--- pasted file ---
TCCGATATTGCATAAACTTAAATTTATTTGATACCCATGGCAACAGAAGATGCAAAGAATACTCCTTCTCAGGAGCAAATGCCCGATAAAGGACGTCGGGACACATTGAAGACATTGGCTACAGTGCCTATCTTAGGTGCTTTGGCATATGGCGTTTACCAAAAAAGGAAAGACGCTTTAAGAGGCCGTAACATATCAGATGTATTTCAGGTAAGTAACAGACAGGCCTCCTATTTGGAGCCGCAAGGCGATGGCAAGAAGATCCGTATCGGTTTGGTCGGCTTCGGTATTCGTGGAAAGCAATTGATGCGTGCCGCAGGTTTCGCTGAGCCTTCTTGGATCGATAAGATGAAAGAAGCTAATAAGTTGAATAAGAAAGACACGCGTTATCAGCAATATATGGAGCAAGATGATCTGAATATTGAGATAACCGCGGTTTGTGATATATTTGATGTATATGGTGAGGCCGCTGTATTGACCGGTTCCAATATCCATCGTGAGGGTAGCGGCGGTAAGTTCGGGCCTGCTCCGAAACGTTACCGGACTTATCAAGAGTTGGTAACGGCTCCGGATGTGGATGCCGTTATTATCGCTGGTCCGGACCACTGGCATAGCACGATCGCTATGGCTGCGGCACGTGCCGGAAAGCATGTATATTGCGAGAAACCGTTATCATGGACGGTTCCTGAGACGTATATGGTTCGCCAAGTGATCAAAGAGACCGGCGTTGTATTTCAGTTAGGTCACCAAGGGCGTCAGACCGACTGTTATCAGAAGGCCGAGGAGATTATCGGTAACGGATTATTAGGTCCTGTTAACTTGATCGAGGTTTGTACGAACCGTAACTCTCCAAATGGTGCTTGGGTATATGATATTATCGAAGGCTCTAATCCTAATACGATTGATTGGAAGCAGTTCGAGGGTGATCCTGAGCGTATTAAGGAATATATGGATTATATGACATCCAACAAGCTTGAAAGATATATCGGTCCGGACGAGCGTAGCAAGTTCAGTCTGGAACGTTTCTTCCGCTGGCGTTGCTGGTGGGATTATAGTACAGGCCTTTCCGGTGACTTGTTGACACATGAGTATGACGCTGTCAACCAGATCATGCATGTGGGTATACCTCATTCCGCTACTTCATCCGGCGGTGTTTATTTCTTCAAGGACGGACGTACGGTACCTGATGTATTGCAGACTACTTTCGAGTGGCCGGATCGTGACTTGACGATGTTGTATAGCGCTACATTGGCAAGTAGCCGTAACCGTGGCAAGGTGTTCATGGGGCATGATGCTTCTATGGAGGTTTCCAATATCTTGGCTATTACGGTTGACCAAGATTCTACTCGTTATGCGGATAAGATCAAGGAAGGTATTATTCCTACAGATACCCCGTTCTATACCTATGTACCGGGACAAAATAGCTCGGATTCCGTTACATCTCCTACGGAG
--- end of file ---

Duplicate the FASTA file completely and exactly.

TCCGATATTGCATAAACTTAAATTTATTTGATACCCATGGCAACAGAAGATGCAAAGAATACTCCTTCTCAGGAGCAAATGCCCGATAAAGGACGTCGGGACACATTGAAGACATTGGCTACAGTGCCTATCTTAGGTGCTTTGGCATATGGCGTTTACCAAAAAAGGAAAGACGCTTTAAGAGGCCGTAACATATCAGATGTATTTCAGGTAAGTAACAGACAGGCCTCCTATTTGGAGCCGCAAGGCGATGGCAAGAAGATCCGTATCGGTTTGGTCGGCTTCGGTATTCGTGGAAAGCAATTGATGCGTGCCGCAGGTTTCGCTGAGCCTTCTTGGATCGATAAGATGAAAGAAGCTAATAAGTTGAATAAGAAAGACACGCGTTATCAGCAATATATGGAGCAAGATGATCTGAATATTGAGATAACCGCGGTTTGTGATATATTTGATGTATATGGTGAGGCCGCTGTATTGACCGGTTCCAATATCCATCGTGAGGGTAGCGGCGGTAAGTTCGGGCCTGCTCCGAAACGTTACCGGACTTATCAAGAGTTGGTAACGGCTCCGGATGTGGATGCCGTTATTATCGCTGGTCCGGACCACTGGCATAGCACGATCGCTATGGCTGCGGCACGTGCCGGAAAGCATGTATATTGCGAGAAACCGTTATCATGGACGGTTCCTGAGACGTATATGGTTCGCCAAGTGATCAAAGAGACCGGCGTTGTATTTCAGTTAGGTCACCAAGGGCGTCAGACCGACTGTTATCAGAAGGCCGAGGAGATTATCGGTAACGGATTATTAGGTCCTGTTAACTTGATCGAGGTTTGTACGAACCGTAACTCTCCAAATGGTGCTTGGGTATATGATATTATCGAAGGCTCTAATCCTAATACGATTGATTGGAAGCAGTTCGAGGGTGATCCTGAGCGTATTAAGGAATATATGGATTATATGACATCCAACAAGCTTGAAAGATATATCGGTCCGGACGAGCGTAGCAAGTTCAGTCTGGAACGTTTCTTCCGCTGGCGTTGCTGGTGGGATTATAGTACAGGCCTTTCCGGTGACTTGTTGACACATGAGTATGACGCTGTCAACCAGATCATGCATGTGGGTATACCTCATTCCGCTACTTCATCCGGCGGTGTTTATTTCTTCAAGGACGGACGTACGGTACCTGATGTATTGCAGACTACTTTCGAGTGGCCGGATCGTGACTTGACGATGTTGTATAGCGCTACATTGGCAAGTAGCCGTAACCGTGGCAAGGTGTTCATGGGGCATGATGCTTCTATGGAGGTTTCCAATATCTTGGCTATTACGGTTGACCAAGATTCTACTCGTTATGCGGATAAGATCAAGGAAGGTATTATTCCTACAGATACCCCGTTCTATACCTATGTACCGGGACAAAATAGCTCGGATTCCGTTACATCTCCTACGGAG